Saturday 27 April 2019

An Interview

Some of you know that my sister and I have been friends with George Pickles, former Hornblower of Ripon, and his lovely wife Lilian, for some years now.
Maybe you even recall that I have posted an interview with George a few years back to mark New Year's Eve; that interview is here. Or the intriguing story George allowed me to share as a guest post to mark Christmas one year; that story is here

In 2017, I learned that Ripon had introduced its first female Hornblower to keep up the tradition of setting the watch that has been going on for more than 1,000 years.
Of course George knew more about it and, as befits his generous and kind nature, he introduced us to Allison this year. We met on Ripon's market square in time to attend the setting of the watch by her. Allison then told us and the other visitors a bit about the history of the tradition, and when the others left, George introduced us. A pleasant chat followed before it was time to get out of the chilly night air and back to our warm cottage.

My sister took this photo of George, Allison and myself. (I have both George's and Allison's permission to publish it here.)

Since then, Allison and I have exchanged emails, and she has agreed to answer a few questions. Here is our interview:
1. How did it happen that you became the first female Hornblower in the over 1,000 years of this tradition? (I know you told me briefly, but I want to make sure I get it right!)
The Hornblower job was advertised in our local paper The Ripon Gazette (apparently it is the first time the role has ever been advertised). I applied and was interviewed. I don’t know how many people applied and were interviewed but the interview panel decided to appoint two of us, me and Richard M. This meant that we now have a team of four hornblowers.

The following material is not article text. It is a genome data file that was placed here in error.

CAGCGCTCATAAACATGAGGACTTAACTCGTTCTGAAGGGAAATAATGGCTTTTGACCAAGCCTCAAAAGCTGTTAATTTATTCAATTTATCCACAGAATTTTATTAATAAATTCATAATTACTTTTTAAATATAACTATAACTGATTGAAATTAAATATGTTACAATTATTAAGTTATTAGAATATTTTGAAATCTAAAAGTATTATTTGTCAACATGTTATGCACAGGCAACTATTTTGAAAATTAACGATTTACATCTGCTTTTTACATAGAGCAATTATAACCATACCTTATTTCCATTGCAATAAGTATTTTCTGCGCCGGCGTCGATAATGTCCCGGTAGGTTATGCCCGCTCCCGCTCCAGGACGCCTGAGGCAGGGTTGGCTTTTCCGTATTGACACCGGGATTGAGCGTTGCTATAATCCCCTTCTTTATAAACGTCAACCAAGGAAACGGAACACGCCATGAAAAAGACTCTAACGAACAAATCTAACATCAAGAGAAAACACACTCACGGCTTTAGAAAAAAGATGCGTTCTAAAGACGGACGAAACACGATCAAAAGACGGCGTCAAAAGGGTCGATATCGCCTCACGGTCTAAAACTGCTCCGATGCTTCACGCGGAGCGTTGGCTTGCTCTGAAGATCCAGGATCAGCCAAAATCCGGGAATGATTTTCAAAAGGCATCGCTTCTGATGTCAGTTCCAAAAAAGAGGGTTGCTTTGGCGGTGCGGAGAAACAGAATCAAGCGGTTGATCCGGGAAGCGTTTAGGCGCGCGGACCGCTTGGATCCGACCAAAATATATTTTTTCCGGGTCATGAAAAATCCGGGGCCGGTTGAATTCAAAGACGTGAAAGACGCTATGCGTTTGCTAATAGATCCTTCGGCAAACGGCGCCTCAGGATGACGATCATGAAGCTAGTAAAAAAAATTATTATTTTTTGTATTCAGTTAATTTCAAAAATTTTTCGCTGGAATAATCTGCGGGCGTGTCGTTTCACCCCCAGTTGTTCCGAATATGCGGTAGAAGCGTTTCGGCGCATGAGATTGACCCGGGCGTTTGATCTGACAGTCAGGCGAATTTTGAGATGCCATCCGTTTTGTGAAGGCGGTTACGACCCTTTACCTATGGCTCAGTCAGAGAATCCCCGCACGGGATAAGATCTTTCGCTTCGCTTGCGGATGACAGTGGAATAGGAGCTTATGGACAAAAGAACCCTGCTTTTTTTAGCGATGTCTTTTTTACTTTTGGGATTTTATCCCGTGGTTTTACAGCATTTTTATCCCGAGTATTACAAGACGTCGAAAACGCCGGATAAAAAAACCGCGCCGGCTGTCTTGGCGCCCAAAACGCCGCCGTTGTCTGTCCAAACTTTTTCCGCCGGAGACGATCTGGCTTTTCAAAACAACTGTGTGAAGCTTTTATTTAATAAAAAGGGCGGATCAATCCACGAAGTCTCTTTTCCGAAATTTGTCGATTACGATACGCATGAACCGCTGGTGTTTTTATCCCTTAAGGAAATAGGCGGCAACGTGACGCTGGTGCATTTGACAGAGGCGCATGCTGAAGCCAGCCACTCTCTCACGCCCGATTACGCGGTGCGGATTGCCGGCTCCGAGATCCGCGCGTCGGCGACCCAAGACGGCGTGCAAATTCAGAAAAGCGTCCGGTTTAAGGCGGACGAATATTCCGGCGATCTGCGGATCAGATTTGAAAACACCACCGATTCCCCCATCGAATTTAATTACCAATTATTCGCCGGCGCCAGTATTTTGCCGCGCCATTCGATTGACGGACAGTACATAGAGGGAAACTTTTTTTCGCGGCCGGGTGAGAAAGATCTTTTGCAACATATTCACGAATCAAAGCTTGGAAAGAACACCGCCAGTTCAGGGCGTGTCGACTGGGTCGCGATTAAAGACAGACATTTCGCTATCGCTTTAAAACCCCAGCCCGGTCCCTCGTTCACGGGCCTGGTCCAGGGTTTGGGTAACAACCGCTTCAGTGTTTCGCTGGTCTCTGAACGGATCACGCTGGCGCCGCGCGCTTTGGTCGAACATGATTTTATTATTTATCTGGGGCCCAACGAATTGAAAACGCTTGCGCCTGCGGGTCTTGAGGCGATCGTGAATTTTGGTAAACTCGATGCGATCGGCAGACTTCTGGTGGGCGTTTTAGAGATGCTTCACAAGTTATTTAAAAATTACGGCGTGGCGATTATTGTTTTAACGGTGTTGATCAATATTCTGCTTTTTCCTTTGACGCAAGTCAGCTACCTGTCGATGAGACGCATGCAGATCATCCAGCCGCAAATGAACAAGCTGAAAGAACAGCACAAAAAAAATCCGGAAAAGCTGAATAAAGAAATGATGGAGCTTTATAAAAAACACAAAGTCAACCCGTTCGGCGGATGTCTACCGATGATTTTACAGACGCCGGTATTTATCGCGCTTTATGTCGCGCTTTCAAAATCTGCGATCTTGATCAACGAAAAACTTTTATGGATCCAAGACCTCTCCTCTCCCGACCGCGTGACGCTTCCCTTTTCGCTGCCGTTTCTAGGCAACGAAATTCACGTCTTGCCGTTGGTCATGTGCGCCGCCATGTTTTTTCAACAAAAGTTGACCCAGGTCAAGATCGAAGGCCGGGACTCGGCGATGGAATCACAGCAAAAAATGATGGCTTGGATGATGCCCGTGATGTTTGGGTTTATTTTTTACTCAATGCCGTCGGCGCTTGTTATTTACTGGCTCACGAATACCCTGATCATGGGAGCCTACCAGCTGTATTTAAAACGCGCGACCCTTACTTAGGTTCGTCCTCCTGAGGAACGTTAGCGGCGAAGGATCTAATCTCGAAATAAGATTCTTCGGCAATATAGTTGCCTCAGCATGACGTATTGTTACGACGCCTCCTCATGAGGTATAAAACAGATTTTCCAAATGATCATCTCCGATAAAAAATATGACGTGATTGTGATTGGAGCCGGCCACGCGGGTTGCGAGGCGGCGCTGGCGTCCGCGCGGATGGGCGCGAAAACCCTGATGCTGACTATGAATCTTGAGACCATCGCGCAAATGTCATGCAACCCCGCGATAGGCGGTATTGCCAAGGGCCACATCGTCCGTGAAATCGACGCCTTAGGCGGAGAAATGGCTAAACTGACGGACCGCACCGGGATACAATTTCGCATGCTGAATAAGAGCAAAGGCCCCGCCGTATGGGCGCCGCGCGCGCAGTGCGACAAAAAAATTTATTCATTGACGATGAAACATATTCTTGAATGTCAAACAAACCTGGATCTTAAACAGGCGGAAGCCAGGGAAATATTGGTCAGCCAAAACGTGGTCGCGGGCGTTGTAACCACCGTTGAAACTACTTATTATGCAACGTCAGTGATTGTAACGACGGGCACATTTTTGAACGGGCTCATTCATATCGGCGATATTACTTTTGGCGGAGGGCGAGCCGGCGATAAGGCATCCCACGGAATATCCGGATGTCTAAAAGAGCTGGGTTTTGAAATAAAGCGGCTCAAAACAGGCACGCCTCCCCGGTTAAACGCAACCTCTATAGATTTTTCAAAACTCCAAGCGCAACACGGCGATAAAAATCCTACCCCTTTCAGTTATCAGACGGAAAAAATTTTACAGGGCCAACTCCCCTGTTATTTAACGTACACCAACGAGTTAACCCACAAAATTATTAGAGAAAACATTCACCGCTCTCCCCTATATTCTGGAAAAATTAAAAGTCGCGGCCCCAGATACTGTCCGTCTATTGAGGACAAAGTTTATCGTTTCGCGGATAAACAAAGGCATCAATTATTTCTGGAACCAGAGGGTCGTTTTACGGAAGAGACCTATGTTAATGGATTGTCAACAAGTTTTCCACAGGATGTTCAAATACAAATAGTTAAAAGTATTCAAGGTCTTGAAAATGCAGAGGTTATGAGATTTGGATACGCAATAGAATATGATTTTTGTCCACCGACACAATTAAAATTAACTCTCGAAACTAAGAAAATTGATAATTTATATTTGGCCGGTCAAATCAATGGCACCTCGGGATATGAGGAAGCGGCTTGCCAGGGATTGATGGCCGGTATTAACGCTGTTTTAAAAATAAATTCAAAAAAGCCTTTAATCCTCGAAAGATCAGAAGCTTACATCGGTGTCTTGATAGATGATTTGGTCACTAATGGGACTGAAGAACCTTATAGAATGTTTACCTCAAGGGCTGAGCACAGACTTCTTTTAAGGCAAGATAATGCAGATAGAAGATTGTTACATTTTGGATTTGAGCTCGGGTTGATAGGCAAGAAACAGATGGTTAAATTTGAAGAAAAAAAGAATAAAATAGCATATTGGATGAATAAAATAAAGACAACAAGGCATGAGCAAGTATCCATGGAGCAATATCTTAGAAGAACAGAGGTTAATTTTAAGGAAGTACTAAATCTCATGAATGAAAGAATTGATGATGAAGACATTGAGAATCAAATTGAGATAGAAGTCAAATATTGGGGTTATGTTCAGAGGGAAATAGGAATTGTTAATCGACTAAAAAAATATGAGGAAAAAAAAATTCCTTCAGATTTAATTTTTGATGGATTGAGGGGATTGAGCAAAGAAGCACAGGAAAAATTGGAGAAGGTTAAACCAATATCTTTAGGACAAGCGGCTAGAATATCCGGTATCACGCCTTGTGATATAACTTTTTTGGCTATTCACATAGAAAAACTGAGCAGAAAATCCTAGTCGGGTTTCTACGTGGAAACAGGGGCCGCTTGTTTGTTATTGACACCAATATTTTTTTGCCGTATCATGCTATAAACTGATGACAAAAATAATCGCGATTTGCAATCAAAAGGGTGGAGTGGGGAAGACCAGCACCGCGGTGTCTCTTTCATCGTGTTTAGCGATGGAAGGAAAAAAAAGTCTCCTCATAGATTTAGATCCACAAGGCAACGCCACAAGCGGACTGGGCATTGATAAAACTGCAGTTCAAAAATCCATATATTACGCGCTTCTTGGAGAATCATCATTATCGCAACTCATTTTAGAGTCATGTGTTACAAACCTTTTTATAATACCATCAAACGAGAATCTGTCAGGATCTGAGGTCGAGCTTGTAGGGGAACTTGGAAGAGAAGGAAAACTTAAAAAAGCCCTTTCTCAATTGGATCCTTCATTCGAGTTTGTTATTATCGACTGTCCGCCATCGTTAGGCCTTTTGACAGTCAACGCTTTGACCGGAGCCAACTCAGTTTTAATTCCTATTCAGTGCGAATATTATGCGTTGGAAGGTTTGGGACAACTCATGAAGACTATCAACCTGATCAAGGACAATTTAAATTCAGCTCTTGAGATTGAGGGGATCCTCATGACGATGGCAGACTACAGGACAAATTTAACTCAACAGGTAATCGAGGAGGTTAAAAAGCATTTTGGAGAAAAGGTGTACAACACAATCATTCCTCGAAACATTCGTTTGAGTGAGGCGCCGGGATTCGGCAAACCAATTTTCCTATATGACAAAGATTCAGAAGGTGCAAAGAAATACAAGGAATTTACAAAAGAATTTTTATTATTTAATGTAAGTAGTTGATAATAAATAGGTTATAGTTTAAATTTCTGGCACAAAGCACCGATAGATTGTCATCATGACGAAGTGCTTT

2. Were there any changes the City had to make for you because you are a woman, for instance to ensure your safety? 
No changes were made. I have never felt unsafe on the square. There are usually a lot of people around. My husband often comes with me for company and George gave me the number of the police who control the surveillance cameras on the square so if I did feel uneasy I would ring them in advance and ask them to monitor me. 

3. Sometimes women in predominantly male areas of life feel they have to work extra hard to be taken seriously. Do you ever feel this is the case in your position as first female Hornblower?
I have not felt this at all in this role. Everyone has been very welcoming and encouraging. A lot of people who have watched the ceremony have congratulated me on being the first woman to be appointed to the role and have seemed genuinely pleased. 

4.  What is the biggest challenge of being a Hornblower?
The biggest challenge for me was learning to blow the horn so it was a good consistent note. I had not come from any previous experience of playing an instrument and I am told that the horn I use is the most tricky one to blow so this was my biggest challenge and I had to do a lot of practising!

5. Has this position influenced other aspects of your life, and if yes, how?
Being a Hornblower has made me more interested in local history and I have joined The Civic Society as one way to learn more. I have also read more books and articles about Ripon. It has also made me appreciate living in Ripon even more and I feel very proud of the City and its history and traditions. 

6. Ever thought about retiring from it?
No - I feel I have only just begun and am happy to continue whilst I am enjoying it.
- - -
Allison, thank you so much for your time! It was lovely meeting you in March, and I hope we'll meet again during my next Yorkshire Holiday!

- - -
My blogging friend Monica from Sweden has posted about her visit to Ripon in 1974 and seeing the hornblower - please have a look here.